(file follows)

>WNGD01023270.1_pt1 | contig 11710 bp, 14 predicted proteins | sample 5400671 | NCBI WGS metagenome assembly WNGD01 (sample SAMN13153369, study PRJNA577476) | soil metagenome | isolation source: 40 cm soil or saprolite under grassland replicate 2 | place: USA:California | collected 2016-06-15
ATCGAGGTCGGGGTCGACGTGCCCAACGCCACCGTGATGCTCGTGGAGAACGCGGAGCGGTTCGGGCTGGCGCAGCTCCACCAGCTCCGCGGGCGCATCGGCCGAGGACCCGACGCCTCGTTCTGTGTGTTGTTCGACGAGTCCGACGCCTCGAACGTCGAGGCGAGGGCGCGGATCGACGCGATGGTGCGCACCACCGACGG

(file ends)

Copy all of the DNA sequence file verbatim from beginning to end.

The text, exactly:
>WNGD01023270.1_pt1 | contig 11710 bp, 14 predicted proteins | sample 5400671 | NCBI WGS metagenome assembly WNGD01 (sample SAMN13153369, study PRJNA577476) | soil metagenome | isolation source: 40 cm soil or saprolite under grassland replicate 2 | place: USA:California | collected 2016-06-15
ATCGAGGTCGGGGTCGACGTGCCCAACGCCACCGTGATGCTCGTGGAGAACGCGGAGCGGTTCGGGCTGGCGCAGCTCCACCAGCTCCGCGGGCGCATCGGCCGAGGACCCGACGCCTCGTTCTGTGTGTTGTTCGACGAGTCCGACGCCTCGAACGTCGAGGCGAGGGCGCGGATCGACGCGATGGTGCGCACCACCGACGG